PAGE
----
Algorithmically constructed news

In Wired, Steven Levy has a long profile of the fascinating field of algorithmic news-story generation. Levy focuses on Narrative Science, and its competitor Automated Insights, and discusses how the companies can turn "data rich" streams into credible news-stories whose style can be presented as anything from sarcastic blogger to dry market analyst. Narrative Science's cofounder, Kristian Hammond, claims that 90 percent of all news will soon be algorithmically generated, but that this won't be due to computers stealing journalists' jobs -- rather, it will be because automation will enable the creation of whole classes of news stories that don't exist today, such as detailed, breezy accounts of every little league game in the country.

Narrative Science’s writing engine requires several steps. First, it must amass high-quality data. That’s why finance and sports are such natural subjects: Both involve the fluctuations of numbers—earnings per share, stock swings, ERAs, RBI. And stats geeks are always creating new data that can enrich a story. Baseball fans, for instance, have created models that calculate the odds of a team’s victory in every situation as the game progresses. So if something happens during one at-bat that suddenly changes the odds of victory from say, 40 percent to 60 percent, the algorithm can be programmed to highlight that pivotal play as the most dramatic moment of the game thus far. Then the algorithms must fit that data into some broader understanding of the subject matter. (For instance, they must know that the team with the highest number of “runs” is declared the winner of a baseball game.) So Narrative Science’s engineers program a set of rules that govern each subject, be it corporate earnings or a sporting event. But how to turn that analysis into prose? The company has hired a team of “meta-writers,” trained journalists who have built a set of templates. They work with the engineers to coach the computers to identify various “angles” from the data. Who won the game? Was it a come-from-behind victory or a blowout? Did one player have a fantastic day at the plate? The algorithm considers context and information from other databases as well: Did a losing streak end?

Then comes the structure. Most news stories, particularly about subjects like sports or finance, hew to a pretty predictable formula, and so it’s a relatively simple matter for the meta-writers to create a framework for the articles. To construct sentences, the algorithms use vocabulary compiled by the meta-writers. (For baseball, the meta-writers seem to have relied heavily on famed early-20th-century sports columnist Ring Lardner. People are always whacking home runs, swiping bags, tallying runs, and stepping up to the dish.) The company calls its finished product “the narrative.”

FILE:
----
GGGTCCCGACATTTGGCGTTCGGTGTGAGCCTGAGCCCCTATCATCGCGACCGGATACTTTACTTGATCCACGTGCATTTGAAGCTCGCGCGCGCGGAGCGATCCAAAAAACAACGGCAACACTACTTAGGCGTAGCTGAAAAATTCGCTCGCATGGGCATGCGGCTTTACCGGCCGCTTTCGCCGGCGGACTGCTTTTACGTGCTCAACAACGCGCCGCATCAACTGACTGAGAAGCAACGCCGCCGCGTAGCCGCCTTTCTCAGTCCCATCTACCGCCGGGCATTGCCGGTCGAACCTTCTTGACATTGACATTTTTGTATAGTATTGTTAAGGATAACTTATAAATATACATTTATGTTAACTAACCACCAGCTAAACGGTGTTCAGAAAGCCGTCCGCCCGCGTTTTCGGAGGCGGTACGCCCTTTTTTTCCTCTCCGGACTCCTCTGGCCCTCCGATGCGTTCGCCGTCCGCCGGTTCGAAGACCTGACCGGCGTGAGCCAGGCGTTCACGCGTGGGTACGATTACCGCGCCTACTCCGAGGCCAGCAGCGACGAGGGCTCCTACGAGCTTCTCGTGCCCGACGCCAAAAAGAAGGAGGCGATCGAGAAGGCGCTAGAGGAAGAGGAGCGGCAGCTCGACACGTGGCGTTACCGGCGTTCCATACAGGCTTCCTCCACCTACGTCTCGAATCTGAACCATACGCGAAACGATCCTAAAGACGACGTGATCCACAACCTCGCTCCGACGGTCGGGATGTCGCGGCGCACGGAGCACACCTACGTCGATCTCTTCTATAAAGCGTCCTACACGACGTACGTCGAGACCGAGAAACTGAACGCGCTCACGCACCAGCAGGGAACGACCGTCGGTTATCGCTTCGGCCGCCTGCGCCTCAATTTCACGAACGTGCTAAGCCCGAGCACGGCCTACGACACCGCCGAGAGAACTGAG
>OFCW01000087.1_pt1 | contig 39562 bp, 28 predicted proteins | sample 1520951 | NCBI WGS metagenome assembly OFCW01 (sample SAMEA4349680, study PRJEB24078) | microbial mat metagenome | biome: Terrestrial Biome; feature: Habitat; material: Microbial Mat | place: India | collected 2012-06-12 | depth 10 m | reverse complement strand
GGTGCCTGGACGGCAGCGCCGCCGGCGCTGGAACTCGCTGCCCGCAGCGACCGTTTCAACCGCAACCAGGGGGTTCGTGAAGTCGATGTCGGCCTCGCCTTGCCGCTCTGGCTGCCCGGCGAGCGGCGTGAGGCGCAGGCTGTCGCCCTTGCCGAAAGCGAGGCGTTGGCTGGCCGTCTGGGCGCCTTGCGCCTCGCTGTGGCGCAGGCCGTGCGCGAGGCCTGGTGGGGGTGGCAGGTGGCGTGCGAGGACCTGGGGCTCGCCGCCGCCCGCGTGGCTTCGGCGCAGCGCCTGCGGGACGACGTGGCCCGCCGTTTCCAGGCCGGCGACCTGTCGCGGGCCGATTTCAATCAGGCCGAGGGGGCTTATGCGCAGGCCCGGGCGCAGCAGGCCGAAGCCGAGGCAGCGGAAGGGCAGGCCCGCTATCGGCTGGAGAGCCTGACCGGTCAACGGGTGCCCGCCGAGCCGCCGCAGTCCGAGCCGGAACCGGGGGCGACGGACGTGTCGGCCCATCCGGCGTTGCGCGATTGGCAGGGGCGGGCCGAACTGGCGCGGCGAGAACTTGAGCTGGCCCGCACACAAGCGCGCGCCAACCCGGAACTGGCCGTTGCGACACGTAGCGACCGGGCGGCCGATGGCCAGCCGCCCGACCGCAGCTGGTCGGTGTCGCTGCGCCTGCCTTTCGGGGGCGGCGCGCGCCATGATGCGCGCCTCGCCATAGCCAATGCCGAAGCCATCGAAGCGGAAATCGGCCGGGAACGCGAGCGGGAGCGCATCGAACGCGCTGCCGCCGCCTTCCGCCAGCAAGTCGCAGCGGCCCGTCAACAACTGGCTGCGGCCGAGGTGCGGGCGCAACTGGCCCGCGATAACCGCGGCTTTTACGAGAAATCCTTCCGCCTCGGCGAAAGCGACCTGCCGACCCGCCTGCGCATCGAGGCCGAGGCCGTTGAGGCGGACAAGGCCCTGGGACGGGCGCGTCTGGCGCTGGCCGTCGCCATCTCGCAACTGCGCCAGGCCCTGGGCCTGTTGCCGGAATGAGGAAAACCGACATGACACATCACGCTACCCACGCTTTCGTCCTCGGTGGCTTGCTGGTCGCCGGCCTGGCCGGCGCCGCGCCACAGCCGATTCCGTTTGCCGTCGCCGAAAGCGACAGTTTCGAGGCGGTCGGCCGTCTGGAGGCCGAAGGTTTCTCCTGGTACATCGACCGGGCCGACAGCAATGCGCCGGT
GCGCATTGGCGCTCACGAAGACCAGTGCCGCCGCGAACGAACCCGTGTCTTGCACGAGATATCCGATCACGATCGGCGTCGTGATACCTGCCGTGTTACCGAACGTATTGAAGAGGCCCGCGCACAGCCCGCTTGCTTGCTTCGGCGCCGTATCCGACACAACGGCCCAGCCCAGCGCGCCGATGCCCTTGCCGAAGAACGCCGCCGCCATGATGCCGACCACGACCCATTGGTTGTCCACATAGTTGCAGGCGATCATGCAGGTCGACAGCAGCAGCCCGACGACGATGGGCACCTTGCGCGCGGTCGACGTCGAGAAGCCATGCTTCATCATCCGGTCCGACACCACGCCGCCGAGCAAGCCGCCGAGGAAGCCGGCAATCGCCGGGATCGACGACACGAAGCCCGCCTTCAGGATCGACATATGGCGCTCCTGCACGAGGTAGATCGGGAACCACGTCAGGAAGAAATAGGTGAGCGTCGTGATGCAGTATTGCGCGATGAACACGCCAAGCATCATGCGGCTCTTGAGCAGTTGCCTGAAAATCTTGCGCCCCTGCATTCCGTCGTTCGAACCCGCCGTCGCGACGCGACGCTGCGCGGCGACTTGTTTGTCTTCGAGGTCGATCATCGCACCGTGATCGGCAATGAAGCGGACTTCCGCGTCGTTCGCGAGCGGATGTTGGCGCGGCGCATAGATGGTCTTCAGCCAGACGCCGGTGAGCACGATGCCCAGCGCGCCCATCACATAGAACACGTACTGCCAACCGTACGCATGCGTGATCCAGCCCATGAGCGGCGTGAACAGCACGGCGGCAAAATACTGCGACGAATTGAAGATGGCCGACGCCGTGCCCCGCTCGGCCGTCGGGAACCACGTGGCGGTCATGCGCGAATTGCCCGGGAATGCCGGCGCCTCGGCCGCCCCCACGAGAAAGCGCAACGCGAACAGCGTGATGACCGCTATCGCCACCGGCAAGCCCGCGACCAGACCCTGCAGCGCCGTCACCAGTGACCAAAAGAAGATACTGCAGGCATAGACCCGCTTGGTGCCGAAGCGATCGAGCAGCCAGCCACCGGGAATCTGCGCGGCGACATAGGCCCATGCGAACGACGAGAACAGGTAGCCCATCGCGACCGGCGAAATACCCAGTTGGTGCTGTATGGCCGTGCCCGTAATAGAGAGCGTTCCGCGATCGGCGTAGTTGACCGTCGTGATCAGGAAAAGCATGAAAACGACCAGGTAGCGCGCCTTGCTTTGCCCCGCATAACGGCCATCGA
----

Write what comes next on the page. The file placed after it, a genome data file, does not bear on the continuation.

Both companies claim that they'll be able to make sense of less-quantifiable subjects in the future, and will be able to generate stories about them, too.

Can an Algorithm Write a Better News Story Than a Human Reporter?



  1. “Narrative Science’s cofounder, Kristian Hammond, claims that 90 percent of all news will soon be algorithmically generated, but that this won’t be due to computers stealing journalists’ jobs — rather, it will be because automation will enable the creation of whole classes of news stories that don’t exist today, such as detailed, breezy accounts of every little league game in the country.”

    I’m sorry, but that’s a contradicton imho.  Part of the reason little league doesn’t get coverage now is because nobody gets paid to cover sports anymore.

    Knowing a little bit about the newspaper business myself, if they manage to build an algorithmic process that can make sense of stories and spit out something that an editor can work with, and they set a price that’s competitive with reporters’ wages, this will absolutely put journalists out of work, and will likely be used to keep newspapers wheezing along for a few more years.

    Maybe the STEM snobs are right; maybe it’s necessary for everyone to get a STEM degree.  Because they’ll be the only people with actual useful job skills.  The rest of us will be, I don’t know, hell, I suppose at some point there will be a tipping point where we won’t even need STEM because society will go off the rails.

    1. Your contradiction doesn’t make sense: if it’s already uneconomic to pay journalists to write about little league then this development doesn’t change anything for journalists.

      1. If you knew how poorly managed modern mass media tends to be, you’d know that’s a mighty big “if”.

        Also…I was at one of the larger publishing companies in the U.S., and one of the side effects of being a public company is that, even if this cranks out terrible dreck and makes subscribers leave in droves, but if it boosts that quarter’s profits, it will be implemented. Customer satisfaction and long-term goals are for sissies.

        1. It’s your assertion that little league doesn’t have journalists covering it. If you think there is an economic case to be made for sending a journalist to every game, by all means set up and make a fortune.

      2. Right, but where’s your data feed for little league games?  Do little league umpires’ calls get fed into some RSS-like feed somewhere?

    2. Take a few data feeds and apply Markov chains to them and you’d be surprised how convincingly human (and original) they seem.

      Today’s “news” stories are less about writing for the reader and more about writing for the search engines (read: Google). News is ever more market-driven: if people tend to search for and click on fake Little League stories, the algorithms will simply churn out more of the same.